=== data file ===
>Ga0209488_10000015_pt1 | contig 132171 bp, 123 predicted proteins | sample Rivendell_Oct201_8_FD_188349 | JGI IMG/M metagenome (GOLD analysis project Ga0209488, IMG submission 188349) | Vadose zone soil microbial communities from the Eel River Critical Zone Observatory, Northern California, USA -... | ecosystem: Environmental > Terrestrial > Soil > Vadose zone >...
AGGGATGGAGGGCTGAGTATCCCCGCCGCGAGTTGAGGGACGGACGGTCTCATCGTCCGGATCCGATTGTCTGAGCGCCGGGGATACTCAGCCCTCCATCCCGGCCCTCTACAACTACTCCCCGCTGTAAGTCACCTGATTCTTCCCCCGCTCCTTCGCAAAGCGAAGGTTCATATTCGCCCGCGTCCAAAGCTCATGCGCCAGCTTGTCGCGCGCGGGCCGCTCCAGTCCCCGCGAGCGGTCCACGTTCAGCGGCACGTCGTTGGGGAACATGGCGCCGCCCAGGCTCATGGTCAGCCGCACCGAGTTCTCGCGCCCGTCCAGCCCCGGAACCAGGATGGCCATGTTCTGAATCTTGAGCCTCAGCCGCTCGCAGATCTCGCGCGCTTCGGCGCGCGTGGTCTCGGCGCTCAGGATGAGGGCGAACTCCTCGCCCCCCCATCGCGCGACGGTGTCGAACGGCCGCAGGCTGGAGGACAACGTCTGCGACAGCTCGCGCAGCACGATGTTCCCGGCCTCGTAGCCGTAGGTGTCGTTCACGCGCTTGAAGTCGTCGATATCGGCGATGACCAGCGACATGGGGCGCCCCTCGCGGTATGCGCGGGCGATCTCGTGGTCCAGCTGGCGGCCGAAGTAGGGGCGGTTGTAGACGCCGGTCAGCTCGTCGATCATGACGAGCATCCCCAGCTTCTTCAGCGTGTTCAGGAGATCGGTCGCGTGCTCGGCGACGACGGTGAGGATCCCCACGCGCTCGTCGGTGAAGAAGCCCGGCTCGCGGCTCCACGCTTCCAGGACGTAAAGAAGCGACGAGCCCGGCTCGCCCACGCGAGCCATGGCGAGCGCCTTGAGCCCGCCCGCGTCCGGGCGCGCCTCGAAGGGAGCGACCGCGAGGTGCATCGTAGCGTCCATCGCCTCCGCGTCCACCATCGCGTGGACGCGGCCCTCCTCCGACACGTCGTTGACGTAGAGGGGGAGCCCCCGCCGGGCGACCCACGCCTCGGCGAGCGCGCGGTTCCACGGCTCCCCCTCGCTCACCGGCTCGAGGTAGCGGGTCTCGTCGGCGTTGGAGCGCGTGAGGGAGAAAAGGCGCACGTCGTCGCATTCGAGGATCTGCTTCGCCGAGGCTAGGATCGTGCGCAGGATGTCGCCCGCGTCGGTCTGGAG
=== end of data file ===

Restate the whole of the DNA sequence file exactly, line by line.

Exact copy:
>Ga0209488_10000015_pt1 | contig 132171 bp, 123 predicted proteins | sample Rivendell_Oct201_8_FD_188349 | JGI IMG/M metagenome (GOLD analysis project Ga0209488, IMG submission 188349) | Vadose zone soil microbial communities from the Eel River Critical Zone Observatory, Northern California, USA -... | ecosystem: Environmental > Terrestrial > Soil > Vadose zone >...
AGGGATGGAGGGCTGAGTATCCCCGCCGCGAGTTGAGGGACGGACGGTCTCATCGTCCGGATCCGATTGTCTGAGCGCCGGGGATACTCAGCCCTCCATCCCGGCCCTCTACAACTACTCCCCGCTGTAAGTCACCTGATTCTTCCCCCGCTCCTTCGCAAAGCGAAGGTTCATATTCGCCCGCGTCCAAAGCTCATGCGCCAGCTTGTCGCGCGCGGGCCGCTCCAGTCCCCGCGAGCGGTCCACGTTCAGCGGCACGTCGTTGGGGAACATGGCGCCGCCCAGGCTCATGGTCAGCCGCACCGAGTTCTCGCGCCCGTCCAGCCCCGGAACCAGGATGGCCATGTTCTGAATCTTGAGCCTCAGCCGCTCGCAGATCTCGCGCGCTTCGGCGCGCGTGGTCTCGGCGCTCAGGATGAGGGCGAACTCCTCGCCCCCCCATCGCGCGACGGTGTCGAACGGCCGCAGGCTGGAGGACAACGTCTGCGACAGCTCGCGCAGCACGATGTTCCCGGCCTCGTAGCCGTAGGTGTCGTTCACGCGCTTGAAGTCGTCGATATCGGCGATGACCAGCGACATGGGGCGCCCCTCGCGGTATGCGCGGGCGATCTCGTGGTCCAGCTGGCGGCCGAAGTAGGGGCGGTTGTAGACGCCGGTCAGCTCGTCGATCATGACGAGCATCCCCAGCTTCTTCAGCGTGTTCAGGAGATCGGTCGCGTGCTCGGCGACGACGGTGAGGATCCCCACGCGCTCGTCGGTGAAGAAGCCCGGCTCGCGGCTCCACGCTTCCAGGACGTAAAGAAGCGACGAGCCCGGCTCGCCCACGCGAGCCATGGCGAGCGCCTTGAGCCCGCCCGCGTCCGGGCGCGCCTCGAAGGGAGCGACCGCGAGGTGCATCGTAGCGTCCATCGCCTCCGCGTCCACCATCGCGTGGACGCGGCCCTCCTCCGACACGTCGTTGACGTAGAGGGGGAGCCCCCGCCGGGCGACCCACGCCTCGGCGAGCGCGCGGTTCCACGGCTCCCCCTCGCTCACCGGCTCGAGGTAGCGGGTCTCGTCGGCGTTGGAGCGCGTGAGGGAGAAAAGGCGCACGTCGTCGCATTCGAGGATCTGCTTCGCCGAGGCTAGGATCGTGCGCAGGATGTCGCCCGCGTCGGTCTGGAG